Music review: Atoms for Peace - Thom Yorke revels in his newfound creative freedom


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The Independent Culture

“We've decided we're gonna do a workout video,” Thom Yorke jokes, presumably alluding to his vest-clad surfer look. The Radiohead frontman is displaying his more laidback demeanour, warmed by the Los Angeles sun where this side project came together. Wobbling his head and twitching his shoulders to Atoms For Peace's grinding leftfield rhythms, Yorke revels in his newfound creative freedom, even if reaching the heights of his other band remains a harder challenge.

Formed in 2009 to perform his electronica-based solo project The Eraser, this stellar five-piece are only now making their full UK debut (following a laptop session with Yorke and Radiohead producer Nigel Godrich, also here tonight). So Atoms For Peace is less a supergroup and more a name-dropping backing band, even though they have since recorded Amok, an album released to moderate reviews earlier this year. Such an idiosyncratic musical journey is par for an artist constantly questioning the music-making process and the industry around it.

Last week, Yorke pulled Amok and his solo album from Spotify, his reasonable arguments about streaming's business model slightly undermined by his ability to sell footage from tonight online. At least some of the income has gone on an impressive light show that uses much of this cavernous venue's height. On stage, though, the musicians gel together less well. Too often Red Hot Chili Pepper's bassist Flea has to compete with Godrich's own low-end textures, while drummer Joey Waronker's reinventions of Yorke's jittery electro beats tangle with the eclectic percussion of Mauro Refosco.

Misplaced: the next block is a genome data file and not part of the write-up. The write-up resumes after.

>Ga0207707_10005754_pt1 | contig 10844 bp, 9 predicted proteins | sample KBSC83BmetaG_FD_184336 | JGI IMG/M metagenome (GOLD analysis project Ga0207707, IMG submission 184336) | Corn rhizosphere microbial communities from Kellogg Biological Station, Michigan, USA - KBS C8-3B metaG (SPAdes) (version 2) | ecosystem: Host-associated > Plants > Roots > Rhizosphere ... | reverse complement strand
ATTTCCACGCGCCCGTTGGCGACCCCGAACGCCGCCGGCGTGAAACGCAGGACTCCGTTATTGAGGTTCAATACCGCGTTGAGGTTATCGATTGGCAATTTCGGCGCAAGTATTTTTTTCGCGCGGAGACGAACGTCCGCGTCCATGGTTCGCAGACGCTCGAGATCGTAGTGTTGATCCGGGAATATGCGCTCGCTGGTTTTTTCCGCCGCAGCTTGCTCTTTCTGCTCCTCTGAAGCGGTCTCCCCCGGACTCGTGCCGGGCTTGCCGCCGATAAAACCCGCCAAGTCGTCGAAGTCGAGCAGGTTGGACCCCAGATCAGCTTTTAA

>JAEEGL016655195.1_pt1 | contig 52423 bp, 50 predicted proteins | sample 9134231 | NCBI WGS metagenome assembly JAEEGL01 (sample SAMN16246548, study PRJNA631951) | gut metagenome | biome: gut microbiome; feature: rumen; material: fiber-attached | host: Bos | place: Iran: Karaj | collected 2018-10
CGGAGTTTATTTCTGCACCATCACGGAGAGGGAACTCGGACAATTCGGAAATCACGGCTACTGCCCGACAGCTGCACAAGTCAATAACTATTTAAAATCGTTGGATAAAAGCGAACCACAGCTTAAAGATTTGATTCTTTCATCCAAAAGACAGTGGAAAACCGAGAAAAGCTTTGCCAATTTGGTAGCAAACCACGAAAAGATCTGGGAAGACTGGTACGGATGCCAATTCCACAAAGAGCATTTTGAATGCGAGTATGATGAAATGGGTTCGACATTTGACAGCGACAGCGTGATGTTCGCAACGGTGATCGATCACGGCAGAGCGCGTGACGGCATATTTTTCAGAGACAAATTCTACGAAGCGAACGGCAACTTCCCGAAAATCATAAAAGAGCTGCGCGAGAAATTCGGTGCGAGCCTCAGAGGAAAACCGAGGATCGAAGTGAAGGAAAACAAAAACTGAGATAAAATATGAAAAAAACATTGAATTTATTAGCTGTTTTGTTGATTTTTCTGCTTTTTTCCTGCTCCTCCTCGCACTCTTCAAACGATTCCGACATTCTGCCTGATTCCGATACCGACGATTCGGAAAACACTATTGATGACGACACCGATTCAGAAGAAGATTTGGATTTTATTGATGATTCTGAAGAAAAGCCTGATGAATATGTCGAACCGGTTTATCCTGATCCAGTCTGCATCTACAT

His marimba becomes inaudible, though elsewhere the Brazilian creates a fine raindrop effect. With familiar tenor vocal and sturdy falsetto, Yorke keeps above the fray, though his freewheeling displays are hard to follow too. While Yorke may claim the group bonded over a love of Afrobeat, there is little use of space amid the competing rhythms individual members follow - such is the perversity of the project: recreating computerised creations, or as with Amok, digital edits of studio jams.

Think Bloc Party stuck in a tumble dryer on fast spin. The group devise remarkable moments, mind, usually when Flea grounds the prog-funk, as on a sensational 'Harrowdown Hill', when his seething buzz reminds us of the injustice of David Kelly's death. Elsewhere, his slap-happy contributions to 'Stuck Together Pieces' and 'Default' provide upbeat contrasts. So Yorke's muse thrives with less isolation and alienation, though these Atoms can fuse further still.